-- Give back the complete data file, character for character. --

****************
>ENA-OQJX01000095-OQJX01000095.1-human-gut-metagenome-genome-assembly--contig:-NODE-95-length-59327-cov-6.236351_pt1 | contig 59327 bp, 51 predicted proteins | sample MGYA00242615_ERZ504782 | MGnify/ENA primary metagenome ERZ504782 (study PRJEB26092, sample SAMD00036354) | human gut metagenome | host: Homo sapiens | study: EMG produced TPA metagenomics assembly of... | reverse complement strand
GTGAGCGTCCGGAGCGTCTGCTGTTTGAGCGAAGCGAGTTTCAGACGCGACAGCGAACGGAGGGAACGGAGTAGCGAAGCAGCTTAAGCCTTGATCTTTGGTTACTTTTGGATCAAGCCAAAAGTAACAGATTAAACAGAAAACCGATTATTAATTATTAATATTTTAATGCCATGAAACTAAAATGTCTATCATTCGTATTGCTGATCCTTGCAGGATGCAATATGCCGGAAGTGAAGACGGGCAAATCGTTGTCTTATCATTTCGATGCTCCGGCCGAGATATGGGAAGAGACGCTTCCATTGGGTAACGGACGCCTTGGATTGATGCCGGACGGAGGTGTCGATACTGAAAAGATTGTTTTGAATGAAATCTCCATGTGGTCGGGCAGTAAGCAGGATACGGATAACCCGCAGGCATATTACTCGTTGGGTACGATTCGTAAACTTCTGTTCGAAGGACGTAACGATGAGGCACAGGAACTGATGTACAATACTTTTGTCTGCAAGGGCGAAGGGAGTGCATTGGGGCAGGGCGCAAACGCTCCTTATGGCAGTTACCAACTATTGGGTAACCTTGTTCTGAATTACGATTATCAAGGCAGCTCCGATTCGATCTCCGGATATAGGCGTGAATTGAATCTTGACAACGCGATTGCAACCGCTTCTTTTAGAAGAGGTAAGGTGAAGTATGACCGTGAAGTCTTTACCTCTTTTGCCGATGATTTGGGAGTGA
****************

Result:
>ENA-OQJX01000095-OQJX01000095.1-human-gut-metagenome-genome-assembly--contig:-NODE-95-length-59327-cov-6.236351_pt1 | contig 59327 bp, 51 predicted proteins | sample MGYA00242615_ERZ504782 | MGnify/ENA primary metagenome ERZ504782 (study PRJEB26092, sample SAMD00036354) | human gut metagenome | host: Homo sapiens | study: EMG produced TPA metagenomics assembly of... | reverse complement strand
GTGAGCGTCCGGAGCGTCTGCTGTTTGAGCGAAGCGAGTTTCAGACGCGACAGCGAACGGAGGGAACGGAGTAGCGAAGCAGCTTAAGCCTTGATCTTTGGTTACTTTTGGATCAAGCCAAAAGTAACAGATTAAACAGAAAACCGATTATTAATTATTAATATTTTAATGCCATGAAACTAAAATGTCTATCATTCGTATTGCTGATCCTTGCAGGATGCAATATGCCGGAAGTGAAGACGGGCAAATCGTTGTCTTATCATTTCGATGCTCCGGCCGAGATATGGGAAGAGACGCTTCCATTGGGTAACGGACGCCTTGGATTGATGCCGGACGGAGGTGTCGATACTGAAAAGATTGTTTTGAATGAAATCTCCATGTGGTCGGGCAGTAAGCAGGATACGGATAACCCGCAGGCATATTACTCGTTGGGTACGATTCGTAAACTTCTGTTCGAAGGACGTAACGATGAGGCACAGGAACTGATGTACAATACTTTTGTCTGCAAGGGCGAAGGGAGTGCATTGGGGCAGGGCGCAAACGCTCCTTATGGCAGTTACCAACTATTGGGTAACCTTGTTCTGAATTACGATTATCAAGGCAGCTCCGATTCGATCTCCGGATATAGGCGTGAATTGAATCTTGACAACGCGATTGCAACCGCTTCTTTTAGAAGAGGTAAGGTGAAGTATGACCGTGAAGTCTTTACCTCTTTTGCCGATGATTTGGGAGTGA